T Deletion and D Deletion

What is T deletion and D deletion?

Teaching pronunciation: a reference for teachers of English - T deletion and D deletion

Deletion of t sounds and deletion of d sounds occur when we speak fast. Native speakers do not think about t and d deletion; they would typically not notice it.

The deletion of t and d sounds is an aspect of English pronunciation that helps native speakers of English speak more quickly. Some teachers might feel uneasy about teaching deletion because on the surface leaving out sounds would seem to be incorrect. However, in order for one to acheive the closest approximation of natural native speech and to speak at native speaker speed in everyday conversation, it is necessary to take into account T deletion and D deletion.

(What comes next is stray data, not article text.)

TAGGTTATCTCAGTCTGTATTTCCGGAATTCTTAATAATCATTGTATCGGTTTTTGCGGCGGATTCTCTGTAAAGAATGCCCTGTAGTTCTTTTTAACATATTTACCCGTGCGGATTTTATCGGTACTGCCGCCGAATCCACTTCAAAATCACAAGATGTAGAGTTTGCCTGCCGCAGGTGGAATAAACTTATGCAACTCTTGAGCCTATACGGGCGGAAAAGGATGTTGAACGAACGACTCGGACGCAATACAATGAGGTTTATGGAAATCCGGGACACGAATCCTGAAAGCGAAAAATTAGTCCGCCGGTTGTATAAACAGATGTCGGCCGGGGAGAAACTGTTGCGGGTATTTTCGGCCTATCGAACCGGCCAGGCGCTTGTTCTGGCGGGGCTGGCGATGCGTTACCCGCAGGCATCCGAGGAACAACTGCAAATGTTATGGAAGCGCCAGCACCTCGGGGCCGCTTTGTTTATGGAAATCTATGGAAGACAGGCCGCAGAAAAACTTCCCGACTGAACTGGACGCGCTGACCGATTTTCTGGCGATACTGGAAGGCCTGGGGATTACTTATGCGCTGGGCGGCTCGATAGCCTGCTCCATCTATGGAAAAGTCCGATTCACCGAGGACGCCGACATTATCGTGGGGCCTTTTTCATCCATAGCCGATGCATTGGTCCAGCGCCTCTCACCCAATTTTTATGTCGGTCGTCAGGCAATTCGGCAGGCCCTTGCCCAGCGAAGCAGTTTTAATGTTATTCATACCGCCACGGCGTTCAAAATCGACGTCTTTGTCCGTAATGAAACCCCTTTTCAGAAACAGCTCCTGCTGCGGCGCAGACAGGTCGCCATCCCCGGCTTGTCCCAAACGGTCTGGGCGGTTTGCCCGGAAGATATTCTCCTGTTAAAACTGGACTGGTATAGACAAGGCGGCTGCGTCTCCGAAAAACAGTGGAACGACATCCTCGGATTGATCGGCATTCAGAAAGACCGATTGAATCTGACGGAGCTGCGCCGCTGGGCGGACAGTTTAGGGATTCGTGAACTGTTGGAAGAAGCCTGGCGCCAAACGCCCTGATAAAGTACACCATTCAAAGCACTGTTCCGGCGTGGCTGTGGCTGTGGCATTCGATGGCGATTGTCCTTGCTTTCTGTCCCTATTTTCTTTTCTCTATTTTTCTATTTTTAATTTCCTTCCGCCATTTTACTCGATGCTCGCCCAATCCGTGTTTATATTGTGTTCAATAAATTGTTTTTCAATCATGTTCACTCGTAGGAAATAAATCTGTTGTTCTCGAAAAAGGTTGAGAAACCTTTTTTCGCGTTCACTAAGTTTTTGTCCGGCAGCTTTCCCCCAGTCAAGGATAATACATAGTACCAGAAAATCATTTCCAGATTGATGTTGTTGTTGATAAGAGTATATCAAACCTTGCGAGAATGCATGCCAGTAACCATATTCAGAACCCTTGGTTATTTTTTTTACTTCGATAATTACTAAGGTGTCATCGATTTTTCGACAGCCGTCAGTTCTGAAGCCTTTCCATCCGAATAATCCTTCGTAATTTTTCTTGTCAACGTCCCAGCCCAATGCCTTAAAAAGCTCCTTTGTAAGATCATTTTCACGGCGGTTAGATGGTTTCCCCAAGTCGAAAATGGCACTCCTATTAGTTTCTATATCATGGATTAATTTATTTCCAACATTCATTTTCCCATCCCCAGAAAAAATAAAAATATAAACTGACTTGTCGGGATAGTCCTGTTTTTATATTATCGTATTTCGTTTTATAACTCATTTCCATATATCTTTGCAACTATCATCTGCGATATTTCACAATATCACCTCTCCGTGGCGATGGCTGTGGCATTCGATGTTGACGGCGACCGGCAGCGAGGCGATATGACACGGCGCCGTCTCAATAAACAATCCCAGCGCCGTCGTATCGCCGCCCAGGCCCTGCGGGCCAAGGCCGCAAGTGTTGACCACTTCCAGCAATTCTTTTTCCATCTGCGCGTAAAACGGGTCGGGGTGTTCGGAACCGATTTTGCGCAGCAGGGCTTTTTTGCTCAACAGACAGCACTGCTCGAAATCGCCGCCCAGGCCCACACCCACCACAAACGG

Sometimes the t sound and the d sound are omitted in English pronunciation. This is called deletion: t and d deletion.
I don't know - "becomes I don' know" - t is often deleted after an "n" sound in a contraction

It's sunny out, isn't it? - becomes "it's sunny out, isn' it" - t is often deleted in tag questions that use contractions

mountain - becomes moun'ain - t is deleted after "n" in certain words
In the word "twenty", the second t sound is often left out when speaking quickly.

"wanna" and "gonna" - These are two very typical reductions used in everyday speech. There's a kind of t deletion here, as "want to" becomes "wanna". The "a" in "wanna" represents the schwa vowel sound in the word "to". The same thing can be said of "gonna", except for with "gonna", the nasal final "g" sound is also deleted.

Deletion also occurs in certain phrases throughout our speech when we speak quickly.

Example: I need to wake up extra early tomorrow - becomes "I nee təwake up extra early tomorrow. - The d sound is often deleted when we speak fast.

In the word "and", "d" is often deleted, and the "a" becomes a schwa vowel sound.

Example: black -n- white photograpahs

Other instances of t deletion occur in the words "left" and "just". It's on the left side - becomes "it's on the lef' side.

"We just got here - becomes "we jus' got here".